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  • Steven Fletcher

Why Not Sell?

We often get asked why we favor long-term holding periods vs. selling assets every 5-10 years.

The answer has a few components:

1.) We target supply constrained markets where it’s incredibly difficult to execute construction (historic districts, geographic constraints, etc.) and build new apartments.

Meaning, it’s tough to source product in these locations (let alone ones that pencil).

If we sold every 5-10 years, we’d need to re-enter the market to source the same asset.

Because we intend to be in these areas for extended periods of time, it’s best to retain good properties within them.

2.) We focus on cash-on-cash yield and don’t forecast exits.

-If we receive a Godfather offer, great.

-If not, we’re happy to hold on to properties given our tight buy box.

-Our underwriting, renovation, and management processes are driven by long-term outlooks- we refuse to underwrite future market conditions.

3.) Tax Advantages (not a CPA, do your own homework here*).

-Debt financed distributions (refinances) are tax free (again, I’m not a CPA*).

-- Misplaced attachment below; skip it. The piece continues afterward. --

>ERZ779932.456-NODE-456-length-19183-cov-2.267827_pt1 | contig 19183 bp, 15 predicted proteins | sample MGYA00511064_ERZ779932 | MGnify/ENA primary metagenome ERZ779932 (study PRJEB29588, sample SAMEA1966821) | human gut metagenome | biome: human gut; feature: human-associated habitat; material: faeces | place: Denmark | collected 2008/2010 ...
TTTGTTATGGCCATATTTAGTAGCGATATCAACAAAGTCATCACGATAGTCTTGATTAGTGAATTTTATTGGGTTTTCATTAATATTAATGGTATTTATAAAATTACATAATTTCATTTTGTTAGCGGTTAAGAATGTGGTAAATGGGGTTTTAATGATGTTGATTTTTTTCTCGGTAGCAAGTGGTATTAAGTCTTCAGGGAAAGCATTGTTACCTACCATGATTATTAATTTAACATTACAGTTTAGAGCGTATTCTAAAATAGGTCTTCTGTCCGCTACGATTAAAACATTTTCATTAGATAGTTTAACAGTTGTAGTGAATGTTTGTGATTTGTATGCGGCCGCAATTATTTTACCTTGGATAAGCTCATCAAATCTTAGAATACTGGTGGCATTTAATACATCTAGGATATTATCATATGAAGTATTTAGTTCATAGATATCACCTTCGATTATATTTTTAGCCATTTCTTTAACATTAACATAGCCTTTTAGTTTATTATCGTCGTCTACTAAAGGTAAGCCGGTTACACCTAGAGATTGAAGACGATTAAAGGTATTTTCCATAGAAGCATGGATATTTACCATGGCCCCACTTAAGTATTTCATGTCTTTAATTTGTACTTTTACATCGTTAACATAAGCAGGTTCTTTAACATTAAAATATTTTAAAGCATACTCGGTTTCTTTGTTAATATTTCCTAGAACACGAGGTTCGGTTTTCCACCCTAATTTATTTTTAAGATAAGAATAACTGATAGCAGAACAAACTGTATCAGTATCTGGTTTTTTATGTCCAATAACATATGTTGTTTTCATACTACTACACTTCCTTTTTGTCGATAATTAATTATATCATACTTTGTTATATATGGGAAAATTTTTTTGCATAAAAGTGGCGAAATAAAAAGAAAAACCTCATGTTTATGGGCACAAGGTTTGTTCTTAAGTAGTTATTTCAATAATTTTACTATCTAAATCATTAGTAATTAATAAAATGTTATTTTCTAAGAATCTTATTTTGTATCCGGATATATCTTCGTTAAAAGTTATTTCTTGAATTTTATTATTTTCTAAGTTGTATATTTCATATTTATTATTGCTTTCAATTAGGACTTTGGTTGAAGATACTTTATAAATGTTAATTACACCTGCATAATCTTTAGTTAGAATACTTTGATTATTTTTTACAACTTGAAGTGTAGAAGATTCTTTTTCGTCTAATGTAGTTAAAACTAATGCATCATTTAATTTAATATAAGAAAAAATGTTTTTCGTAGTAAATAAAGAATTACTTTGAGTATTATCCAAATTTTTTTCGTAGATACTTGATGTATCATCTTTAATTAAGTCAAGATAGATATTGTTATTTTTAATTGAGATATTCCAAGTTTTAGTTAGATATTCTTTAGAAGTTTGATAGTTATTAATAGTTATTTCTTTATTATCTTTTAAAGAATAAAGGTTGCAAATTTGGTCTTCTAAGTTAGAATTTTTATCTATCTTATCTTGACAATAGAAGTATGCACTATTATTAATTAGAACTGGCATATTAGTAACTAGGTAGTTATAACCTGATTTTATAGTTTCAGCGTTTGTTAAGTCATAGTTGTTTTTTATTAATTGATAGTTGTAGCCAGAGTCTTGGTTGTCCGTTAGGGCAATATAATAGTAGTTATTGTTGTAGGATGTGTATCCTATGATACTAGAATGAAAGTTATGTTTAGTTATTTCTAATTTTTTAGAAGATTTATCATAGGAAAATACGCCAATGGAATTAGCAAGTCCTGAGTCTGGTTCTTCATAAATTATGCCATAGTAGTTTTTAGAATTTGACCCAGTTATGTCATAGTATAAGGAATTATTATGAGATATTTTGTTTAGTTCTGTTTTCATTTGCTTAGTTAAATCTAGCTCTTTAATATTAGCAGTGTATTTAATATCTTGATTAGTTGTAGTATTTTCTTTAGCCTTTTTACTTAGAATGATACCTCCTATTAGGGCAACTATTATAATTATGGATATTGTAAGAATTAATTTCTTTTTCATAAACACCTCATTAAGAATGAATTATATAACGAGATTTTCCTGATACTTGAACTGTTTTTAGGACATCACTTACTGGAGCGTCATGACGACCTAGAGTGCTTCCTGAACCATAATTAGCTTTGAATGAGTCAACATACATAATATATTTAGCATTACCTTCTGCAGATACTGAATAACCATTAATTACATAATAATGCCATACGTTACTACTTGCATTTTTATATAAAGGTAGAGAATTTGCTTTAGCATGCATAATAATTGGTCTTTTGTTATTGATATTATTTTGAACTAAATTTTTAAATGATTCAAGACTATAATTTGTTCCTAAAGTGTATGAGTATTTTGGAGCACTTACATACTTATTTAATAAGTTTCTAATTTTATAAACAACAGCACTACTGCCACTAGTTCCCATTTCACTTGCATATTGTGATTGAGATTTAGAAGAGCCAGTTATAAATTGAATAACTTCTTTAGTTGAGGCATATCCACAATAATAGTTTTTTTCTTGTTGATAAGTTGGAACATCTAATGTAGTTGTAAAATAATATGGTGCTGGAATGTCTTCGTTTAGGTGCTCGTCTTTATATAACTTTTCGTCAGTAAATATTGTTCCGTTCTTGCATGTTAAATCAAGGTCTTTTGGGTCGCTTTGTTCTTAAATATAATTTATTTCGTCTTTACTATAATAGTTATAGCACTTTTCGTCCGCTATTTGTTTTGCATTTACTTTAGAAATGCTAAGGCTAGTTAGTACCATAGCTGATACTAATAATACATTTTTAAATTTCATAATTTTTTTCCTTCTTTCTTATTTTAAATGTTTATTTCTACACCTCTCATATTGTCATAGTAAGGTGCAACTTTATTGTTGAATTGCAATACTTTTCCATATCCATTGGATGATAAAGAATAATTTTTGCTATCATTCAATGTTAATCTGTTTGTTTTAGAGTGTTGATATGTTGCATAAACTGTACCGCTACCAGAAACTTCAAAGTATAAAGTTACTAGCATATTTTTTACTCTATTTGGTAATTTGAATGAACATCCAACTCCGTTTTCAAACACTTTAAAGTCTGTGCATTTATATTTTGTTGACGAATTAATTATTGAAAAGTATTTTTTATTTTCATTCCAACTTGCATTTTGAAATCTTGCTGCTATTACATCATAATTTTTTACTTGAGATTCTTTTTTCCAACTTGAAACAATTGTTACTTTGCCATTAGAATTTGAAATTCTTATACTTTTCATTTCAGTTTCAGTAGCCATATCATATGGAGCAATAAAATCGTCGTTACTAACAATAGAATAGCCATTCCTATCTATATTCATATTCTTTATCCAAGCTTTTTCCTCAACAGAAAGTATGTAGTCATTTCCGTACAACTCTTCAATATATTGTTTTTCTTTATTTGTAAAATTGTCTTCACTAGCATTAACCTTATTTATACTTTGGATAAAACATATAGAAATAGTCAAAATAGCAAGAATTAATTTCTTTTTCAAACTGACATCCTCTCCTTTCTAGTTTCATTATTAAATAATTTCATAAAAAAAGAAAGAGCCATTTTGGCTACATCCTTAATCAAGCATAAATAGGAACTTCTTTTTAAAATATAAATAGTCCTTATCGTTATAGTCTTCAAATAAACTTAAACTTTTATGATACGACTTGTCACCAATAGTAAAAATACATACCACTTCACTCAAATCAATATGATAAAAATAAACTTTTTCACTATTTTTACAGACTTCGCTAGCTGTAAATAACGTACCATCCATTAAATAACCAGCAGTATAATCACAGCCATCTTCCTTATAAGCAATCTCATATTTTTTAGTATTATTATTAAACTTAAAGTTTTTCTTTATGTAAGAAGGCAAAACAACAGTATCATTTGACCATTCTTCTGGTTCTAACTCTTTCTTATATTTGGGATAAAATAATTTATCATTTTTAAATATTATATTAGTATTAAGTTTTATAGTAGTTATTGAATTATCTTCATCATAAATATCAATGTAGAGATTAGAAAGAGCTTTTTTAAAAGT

-Selling will incur capital gains taxes and force redeployment of capital.

-Through opportunistic refinances: we can return (some or all) principal, control the asset, and continue to generate yield without selling.

-A win win in our book.

4.) Longer runway for (potential) growth

-We don’t account for appreciation, but we do seek out walkable A+ locations where young professionals want to live.

-Our thought process: If it’s difficult to add new inventory to the area and if it continues to be a desirable place for people to live- signs point to future growth.

5.) Risk.

-We don’t lose sleep if property values drop.

-We don’t need a certain exit price per sq.ft, and thus, favorable market conditions (though downturns still affect rents and that’s why we ensure the asset can withstand a 20% hit to them).

-We don’t need to sell an asset to fully execute the business plan.

There are many strategies and ways to make money in the space.

This approach cultivates what we hope will become a generational portfolio.

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